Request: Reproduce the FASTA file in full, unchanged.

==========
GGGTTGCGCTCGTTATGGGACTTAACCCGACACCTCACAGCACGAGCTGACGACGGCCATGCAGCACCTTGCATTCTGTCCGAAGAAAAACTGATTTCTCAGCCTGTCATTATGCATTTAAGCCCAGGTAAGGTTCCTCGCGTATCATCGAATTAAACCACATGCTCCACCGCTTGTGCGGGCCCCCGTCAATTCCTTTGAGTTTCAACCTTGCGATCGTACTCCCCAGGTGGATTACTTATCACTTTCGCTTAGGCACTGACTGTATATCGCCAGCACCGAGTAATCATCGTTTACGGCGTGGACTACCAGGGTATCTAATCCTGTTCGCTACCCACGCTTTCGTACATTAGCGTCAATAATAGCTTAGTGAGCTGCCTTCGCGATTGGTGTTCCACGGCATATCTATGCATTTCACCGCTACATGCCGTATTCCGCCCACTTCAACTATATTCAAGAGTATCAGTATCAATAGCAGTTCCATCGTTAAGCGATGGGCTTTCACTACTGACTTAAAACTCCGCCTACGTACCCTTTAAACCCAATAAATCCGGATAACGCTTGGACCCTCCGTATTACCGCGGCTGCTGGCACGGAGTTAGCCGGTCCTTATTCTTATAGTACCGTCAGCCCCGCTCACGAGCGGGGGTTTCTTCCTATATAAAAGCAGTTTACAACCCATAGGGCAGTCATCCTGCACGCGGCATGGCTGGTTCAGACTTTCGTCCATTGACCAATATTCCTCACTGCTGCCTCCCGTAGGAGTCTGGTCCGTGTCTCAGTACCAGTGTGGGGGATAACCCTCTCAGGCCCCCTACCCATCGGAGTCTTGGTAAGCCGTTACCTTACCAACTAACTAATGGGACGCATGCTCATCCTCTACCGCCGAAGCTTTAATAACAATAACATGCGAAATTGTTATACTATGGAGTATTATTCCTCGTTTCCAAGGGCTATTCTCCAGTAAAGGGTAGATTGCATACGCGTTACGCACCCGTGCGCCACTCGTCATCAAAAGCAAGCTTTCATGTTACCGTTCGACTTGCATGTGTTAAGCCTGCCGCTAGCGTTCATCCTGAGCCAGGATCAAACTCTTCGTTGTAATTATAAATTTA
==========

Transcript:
GGGTTGCGCTCGTTATGGGACTTAACCCGACACCTCACAGCACGAGCTGACGACGGCCATGCAGCACCTTGCATTCTGTCCGAAGAAAAACTGATTTCTCAGCCTGTCATTATGCATTTAAGCCCAGGTAAGGTTCCTCGCGTATCATCGAATTAAACCACATGCTCCACCGCTTGTGCGGGCCCCCGTCAATTCCTTTGAGTTTCAACCTTGCGATCGTACTCCCCAGGTGGATTACTTATCACTTTCGCTTAGGCACTGACTGTATATCGCCAGCACCGAGTAATCATCGTTTACGGCGTGGACTACCAGGGTATCTAATCCTGTTCGCTACCCACGCTTTCGTACATTAGCGTCAATAATAGCTTAGTGAGCTGCCTTCGCGATTGGTGTTCCACGGCATATCTATGCATTTCACCGCTACATGCCGTATTCCGCCCACTTCAACTATATTCAAGAGTATCAGTATCAATAGCAGTTCCATCGTTAAGCGATGGGCTTTCACTACTGACTTAAAACTCCGCCTACGTACCCTTTAAACCCAATAAATCCGGATAACGCTTGGACCCTCCGTATTACCGCGGCTGCTGGCACGGAGTTAGCCGGTCCTTATTCTTATAGTACCGTCAGCCCCGCTCACGAGCGGGGGTTTCTTCCTATATAAAAGCAGTTTACAACCCATAGGGCAGTCATCCTGCACGCGGCATGGCTGGTTCAGACTTTCGTCCATTGACCAATATTCCTCACTGCTGCCTCCCGTAGGAGTCTGGTCCGTGTCTCAGTACCAGTGTGGGGGATAACCCTCTCAGGCCCCCTACCCATCGGAGTCTTGGTAAGCCGTTACCTTACCAACTAACTAATGGGACGCATGCTCATCCTCTACCGCCGAAGCTTTAATAACAATAACATGCGAAATTGTTATACTATGGAGTATTATTCCTCGTTTCCAAGGGCTATTCTCCAGTAAAGGGTAGATTGCATACGCGTTACGCACCCGTGCGCCACTCGTCATCAAAAGCAAGCTTTCATGTTACCGTTCGACTTGCATGTGTTAAGCCTGCCGCTAGCGTTCATCCTGAGCCAGGATCAAACTCTTCGTTGTAATTATAAATTTA